2.  Let’s Have Healthy Children

When I found out I was pregnant with Emily, the first thing I did was go to the library and look for books to check out.  This was in the first batch, but I soon bought my own copy and annotated it heavily.  Adelle Davis’s findings remain a topic for debate today, but I remain convinced that the regimen of vitamins that I took while pregnant and breastfeeding are responsible for my children’s vibrant good health.

When my kids were babies I introduced foods to them the way Davis suggested too.  I have continued to believe that nutrition is the key to good health even when I didn’t always follow Davis’s guidelines.  The effect of the dietary changes I have recently made on my health confirms this belief!

3.  Breastfeeding and Natural Child Spacing

breastfeeding and natural childspacing

Besides the practical advice Sheila Kippley provides on breastfeeding, her stance on mother/baby togetherness formed the way I parented my children.  I didn’t know then what attachment parenting was, but Kippley told me that babies should be fed on demand, that nursing wasn’t just about food, that extended nursing was normal, and that mothers and babies shouldn’t be separated.

Before I read this book I thought of breastfeeding as something you did to give a baby a good start before weaning to the bottle at six months or so.  I would never have imagined myself nursing children until three or four years of age, and I wouldn’t have understood the parenting aspects of breastfeeding that go far beyond nutrition and shaped my mothering as well as my children.

This book also changed my life because it turned me into a breastfeeding advocate, which led me to develop online friendships with like-minded people that endure to this day, after our breastfeeding days are done.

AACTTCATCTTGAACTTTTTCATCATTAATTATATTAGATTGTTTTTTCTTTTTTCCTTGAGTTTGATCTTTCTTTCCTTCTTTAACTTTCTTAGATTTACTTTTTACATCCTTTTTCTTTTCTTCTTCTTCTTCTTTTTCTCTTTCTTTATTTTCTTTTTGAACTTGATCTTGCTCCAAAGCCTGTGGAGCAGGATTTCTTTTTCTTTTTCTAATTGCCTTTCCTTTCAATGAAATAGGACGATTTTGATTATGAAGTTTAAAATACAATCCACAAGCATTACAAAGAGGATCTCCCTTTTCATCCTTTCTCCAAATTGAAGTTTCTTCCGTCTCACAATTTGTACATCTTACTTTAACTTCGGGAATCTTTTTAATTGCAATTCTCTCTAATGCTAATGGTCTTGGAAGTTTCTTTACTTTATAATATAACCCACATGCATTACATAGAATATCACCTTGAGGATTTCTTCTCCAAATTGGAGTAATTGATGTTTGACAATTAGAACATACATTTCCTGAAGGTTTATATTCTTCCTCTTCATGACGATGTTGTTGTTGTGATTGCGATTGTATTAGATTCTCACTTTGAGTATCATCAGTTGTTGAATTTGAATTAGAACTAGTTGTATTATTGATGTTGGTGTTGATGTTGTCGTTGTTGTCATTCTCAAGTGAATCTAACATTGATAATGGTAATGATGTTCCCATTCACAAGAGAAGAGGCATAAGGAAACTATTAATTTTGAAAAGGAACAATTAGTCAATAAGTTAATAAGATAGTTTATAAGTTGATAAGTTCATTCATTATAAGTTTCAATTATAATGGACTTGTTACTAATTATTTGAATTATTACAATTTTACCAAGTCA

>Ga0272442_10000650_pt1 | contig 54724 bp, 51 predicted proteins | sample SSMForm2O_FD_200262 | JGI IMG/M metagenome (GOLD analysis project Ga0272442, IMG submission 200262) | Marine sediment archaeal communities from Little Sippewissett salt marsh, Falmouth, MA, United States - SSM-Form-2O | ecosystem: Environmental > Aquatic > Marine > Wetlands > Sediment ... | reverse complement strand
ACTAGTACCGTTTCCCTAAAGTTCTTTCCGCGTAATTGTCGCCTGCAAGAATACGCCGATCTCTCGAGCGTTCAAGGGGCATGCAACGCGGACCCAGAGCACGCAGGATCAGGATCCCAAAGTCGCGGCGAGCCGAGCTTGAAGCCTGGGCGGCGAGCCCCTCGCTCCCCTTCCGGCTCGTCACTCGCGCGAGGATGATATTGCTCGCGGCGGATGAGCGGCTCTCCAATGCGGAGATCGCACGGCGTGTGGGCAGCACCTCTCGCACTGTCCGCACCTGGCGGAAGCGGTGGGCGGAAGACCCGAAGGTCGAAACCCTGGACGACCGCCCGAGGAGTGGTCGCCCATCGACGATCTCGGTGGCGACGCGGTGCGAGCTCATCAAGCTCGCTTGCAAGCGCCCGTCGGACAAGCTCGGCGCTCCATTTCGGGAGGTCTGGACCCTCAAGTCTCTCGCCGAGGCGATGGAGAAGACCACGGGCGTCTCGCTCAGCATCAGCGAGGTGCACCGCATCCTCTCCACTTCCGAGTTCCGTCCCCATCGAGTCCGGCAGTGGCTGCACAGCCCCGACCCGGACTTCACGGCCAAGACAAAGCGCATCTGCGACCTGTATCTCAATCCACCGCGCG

4.  Childbirth without Fear

I never did have the all-natural childbirth I dreamed of when I first read this book, although I got closer each time.  Still, this book changed my life by influencing the way I viewed childbirth, by encouraging me to be skeptical of all interventions into this natural process, by leading me to read further (Painless Childbirth; Thank You, Dr. Lamaze; The Experience of Childbirth; Open Season), to take Bradley and Lamaze classes, and to become an advocate for myself in this area.  This book set me along the road that led to two successful VBACs after three C-sections.  It led me to connect with others who felt the same way who were a support for me and taught me so much.  And it contributed to my attitude toward medical intervention in general, because it became clear to me that doctors can be life-savers but that we have a responsibility to learn about our own health and advocate for ourselves, not just blindly follow medical advice “because doctor said so.”